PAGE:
Felt wonderful after this workout :
400 Warm-up: Alt. 100 free/100 back
4 x 50 fly drill on 1:00 - 25 rt. arm /25 lt.
8 x 25 fly drill on :45 - underwater pull portion of fly -recovery is underwater
4 x 50 back drill on 1:00 - 25 rt. arm/25 lt.
4 x 50 back pull on 1:00 - paddles only
2 x 50 breast kick on back on 1:15
2 x 50 breast kick with pull buoy on 1:15
2 x 50 breast pull with dolphin kick on 1:15
2 x 50 breast with 3 second glide on 1:15
4 x 50 free pull with buoy only on :50
4 x 50 free drill on 1:00
#1: 3 strokes/12 kicks on rt. side/3 strokes/12 kicks lt. side
#2: 3 strokes/6 kicks
#3 3 strokes/3 kicks
#4 Regular stroke
Total yards: 2000
1. Fly drills - work timing on first set and feel of water/pull on second set.
2. Back drills - Work rotation
3. Breast drills - My kick is as wide as a barn , so first four 50s were designed to focus on narrowing up kick. Rest of 50s were timing and feel of the water drills.
4. Free drills - I have a weak pull and a strong kick, so the goal here was to work the pull. The last four 50s were used to focus on rotation.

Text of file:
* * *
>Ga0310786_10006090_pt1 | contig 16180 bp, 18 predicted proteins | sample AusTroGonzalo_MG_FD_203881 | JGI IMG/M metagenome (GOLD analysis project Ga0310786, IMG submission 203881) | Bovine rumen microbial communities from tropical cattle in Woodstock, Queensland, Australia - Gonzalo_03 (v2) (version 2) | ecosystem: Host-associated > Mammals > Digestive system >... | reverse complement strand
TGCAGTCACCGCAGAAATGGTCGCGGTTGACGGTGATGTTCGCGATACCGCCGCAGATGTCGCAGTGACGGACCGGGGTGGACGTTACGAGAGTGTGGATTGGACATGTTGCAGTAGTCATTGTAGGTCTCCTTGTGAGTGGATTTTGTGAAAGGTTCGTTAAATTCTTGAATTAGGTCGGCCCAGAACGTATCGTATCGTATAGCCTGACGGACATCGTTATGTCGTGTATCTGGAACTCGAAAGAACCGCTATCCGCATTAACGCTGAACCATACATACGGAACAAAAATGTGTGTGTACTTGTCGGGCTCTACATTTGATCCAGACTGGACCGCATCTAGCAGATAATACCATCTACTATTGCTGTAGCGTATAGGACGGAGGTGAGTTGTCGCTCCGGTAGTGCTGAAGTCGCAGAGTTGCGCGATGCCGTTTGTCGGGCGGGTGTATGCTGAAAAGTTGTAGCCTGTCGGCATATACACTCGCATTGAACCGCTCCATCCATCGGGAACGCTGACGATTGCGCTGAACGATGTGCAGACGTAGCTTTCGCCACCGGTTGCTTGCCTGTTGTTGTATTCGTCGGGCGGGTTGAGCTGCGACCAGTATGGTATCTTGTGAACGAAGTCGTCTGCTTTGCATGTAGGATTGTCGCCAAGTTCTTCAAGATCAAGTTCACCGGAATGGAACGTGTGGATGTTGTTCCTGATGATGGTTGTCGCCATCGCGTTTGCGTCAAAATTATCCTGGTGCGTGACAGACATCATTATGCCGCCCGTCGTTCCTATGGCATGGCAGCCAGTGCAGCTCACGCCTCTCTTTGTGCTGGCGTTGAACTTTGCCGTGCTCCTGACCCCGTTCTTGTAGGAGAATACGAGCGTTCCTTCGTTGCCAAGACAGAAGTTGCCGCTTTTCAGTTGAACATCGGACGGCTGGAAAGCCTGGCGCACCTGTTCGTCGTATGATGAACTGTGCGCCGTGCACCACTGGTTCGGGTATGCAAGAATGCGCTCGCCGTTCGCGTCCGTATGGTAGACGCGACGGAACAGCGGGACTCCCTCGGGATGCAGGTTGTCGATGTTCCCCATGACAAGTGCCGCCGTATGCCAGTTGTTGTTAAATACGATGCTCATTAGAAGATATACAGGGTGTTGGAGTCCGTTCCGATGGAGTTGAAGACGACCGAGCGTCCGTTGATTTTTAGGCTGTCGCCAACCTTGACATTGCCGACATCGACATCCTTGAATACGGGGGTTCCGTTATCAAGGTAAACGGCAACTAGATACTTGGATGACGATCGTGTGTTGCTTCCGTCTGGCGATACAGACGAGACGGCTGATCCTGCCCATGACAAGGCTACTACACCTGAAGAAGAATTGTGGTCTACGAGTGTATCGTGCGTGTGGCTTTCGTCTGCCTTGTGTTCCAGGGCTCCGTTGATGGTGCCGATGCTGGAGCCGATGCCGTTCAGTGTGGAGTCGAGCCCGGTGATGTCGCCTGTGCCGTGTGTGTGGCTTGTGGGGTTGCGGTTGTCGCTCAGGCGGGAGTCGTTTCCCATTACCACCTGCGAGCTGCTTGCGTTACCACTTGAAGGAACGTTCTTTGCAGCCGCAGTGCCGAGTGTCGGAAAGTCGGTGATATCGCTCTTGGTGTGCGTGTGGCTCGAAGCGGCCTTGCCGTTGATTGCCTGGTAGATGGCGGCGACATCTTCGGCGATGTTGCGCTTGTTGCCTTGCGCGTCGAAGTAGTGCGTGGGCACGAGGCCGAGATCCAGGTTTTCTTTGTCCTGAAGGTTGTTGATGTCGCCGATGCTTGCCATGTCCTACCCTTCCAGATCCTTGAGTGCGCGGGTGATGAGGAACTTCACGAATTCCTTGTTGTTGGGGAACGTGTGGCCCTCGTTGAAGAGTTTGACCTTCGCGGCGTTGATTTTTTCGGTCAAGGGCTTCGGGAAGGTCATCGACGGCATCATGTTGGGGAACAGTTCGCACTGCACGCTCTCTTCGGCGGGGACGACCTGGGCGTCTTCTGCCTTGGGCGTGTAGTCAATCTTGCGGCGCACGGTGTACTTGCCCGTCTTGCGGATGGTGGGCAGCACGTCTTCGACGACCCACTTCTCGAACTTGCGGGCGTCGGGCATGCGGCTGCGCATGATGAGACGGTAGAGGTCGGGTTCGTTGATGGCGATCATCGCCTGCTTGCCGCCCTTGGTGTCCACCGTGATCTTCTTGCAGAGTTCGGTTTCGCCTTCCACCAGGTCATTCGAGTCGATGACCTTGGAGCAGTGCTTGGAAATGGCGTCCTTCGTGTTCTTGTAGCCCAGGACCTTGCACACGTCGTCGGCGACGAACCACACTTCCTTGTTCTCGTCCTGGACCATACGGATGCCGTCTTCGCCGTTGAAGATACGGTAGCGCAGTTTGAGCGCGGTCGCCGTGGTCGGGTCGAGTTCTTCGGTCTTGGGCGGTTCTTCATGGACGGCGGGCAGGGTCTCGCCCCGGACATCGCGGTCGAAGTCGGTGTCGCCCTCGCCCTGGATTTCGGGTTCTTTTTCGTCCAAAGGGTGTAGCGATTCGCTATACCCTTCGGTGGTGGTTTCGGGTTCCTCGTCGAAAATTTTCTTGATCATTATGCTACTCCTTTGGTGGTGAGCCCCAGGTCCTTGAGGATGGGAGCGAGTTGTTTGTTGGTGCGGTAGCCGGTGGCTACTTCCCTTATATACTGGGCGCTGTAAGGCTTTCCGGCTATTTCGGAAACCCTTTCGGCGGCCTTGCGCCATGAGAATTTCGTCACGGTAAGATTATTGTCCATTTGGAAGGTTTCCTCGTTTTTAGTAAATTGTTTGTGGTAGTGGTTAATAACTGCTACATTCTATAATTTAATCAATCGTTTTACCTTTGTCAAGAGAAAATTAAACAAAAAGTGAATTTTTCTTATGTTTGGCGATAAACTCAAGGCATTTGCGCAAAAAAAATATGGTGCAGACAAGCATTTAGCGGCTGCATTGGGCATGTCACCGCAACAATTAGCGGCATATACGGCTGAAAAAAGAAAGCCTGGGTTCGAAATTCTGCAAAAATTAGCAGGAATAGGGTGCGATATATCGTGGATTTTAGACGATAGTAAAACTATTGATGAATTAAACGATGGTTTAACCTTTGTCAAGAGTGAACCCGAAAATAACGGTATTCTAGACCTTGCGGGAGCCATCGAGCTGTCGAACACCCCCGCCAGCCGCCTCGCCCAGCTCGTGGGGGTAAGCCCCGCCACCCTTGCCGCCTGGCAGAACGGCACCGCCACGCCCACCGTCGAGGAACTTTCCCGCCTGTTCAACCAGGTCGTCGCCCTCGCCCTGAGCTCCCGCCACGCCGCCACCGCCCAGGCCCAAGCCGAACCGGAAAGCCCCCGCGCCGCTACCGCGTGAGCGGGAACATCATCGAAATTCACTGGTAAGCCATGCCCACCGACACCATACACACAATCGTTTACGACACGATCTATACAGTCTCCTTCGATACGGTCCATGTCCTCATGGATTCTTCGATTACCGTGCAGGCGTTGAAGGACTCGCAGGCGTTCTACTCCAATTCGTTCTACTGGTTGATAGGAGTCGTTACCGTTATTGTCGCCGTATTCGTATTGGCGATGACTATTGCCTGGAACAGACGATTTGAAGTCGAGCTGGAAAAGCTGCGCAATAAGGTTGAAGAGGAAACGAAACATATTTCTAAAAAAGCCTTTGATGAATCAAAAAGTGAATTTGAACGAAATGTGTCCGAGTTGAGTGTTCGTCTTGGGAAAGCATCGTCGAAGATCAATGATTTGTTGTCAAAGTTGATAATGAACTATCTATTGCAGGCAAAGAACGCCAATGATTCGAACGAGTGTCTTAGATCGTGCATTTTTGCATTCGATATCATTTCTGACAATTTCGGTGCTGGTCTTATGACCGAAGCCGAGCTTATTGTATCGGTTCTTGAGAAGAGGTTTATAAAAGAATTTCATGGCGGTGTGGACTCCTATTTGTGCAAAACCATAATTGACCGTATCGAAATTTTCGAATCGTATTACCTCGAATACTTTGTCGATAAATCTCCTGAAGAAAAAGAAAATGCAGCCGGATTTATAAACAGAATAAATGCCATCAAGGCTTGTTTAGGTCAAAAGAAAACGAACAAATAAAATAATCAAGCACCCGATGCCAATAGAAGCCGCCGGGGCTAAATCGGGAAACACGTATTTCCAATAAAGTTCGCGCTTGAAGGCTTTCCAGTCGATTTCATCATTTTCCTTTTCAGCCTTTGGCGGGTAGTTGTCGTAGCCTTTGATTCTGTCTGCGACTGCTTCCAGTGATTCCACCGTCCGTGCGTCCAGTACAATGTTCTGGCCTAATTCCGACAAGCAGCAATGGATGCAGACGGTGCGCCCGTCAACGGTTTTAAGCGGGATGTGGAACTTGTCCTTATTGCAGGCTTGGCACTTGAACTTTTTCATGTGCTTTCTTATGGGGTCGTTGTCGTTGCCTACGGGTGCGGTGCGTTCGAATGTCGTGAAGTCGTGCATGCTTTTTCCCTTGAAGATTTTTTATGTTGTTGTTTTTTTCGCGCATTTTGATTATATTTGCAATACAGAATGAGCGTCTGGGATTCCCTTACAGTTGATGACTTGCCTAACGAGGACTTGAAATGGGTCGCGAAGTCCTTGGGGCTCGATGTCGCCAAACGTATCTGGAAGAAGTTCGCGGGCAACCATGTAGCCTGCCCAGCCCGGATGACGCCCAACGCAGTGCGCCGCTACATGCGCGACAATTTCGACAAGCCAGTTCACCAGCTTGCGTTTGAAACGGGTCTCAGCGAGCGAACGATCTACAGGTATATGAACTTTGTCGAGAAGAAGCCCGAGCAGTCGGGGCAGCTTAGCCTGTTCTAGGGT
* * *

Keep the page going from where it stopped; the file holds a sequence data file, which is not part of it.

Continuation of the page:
Later in the afternoon, took the bike out that has a compact crank and 12/27 gearing. This bike does not have a computer or aero bars. I like to use this bike when I want a nice recovery ride. Having a computer or aero bars temps me to go hard.
Rode right at an hour. Have no idea how fast I went or how far I rode. My average HR was 122 for the entire ride and I spun the whole way (kept in low gear and had high rpm).
Interesting sights along the way as usual. I live in a rural area and am blessed in that I can walk out my front door and hop on the bike. This set-up, however, has its downfalls. Leash laws are disregarded and a couple of 1/2 mile stretches can be somewhat isolated which is not always a safe thing for a woman.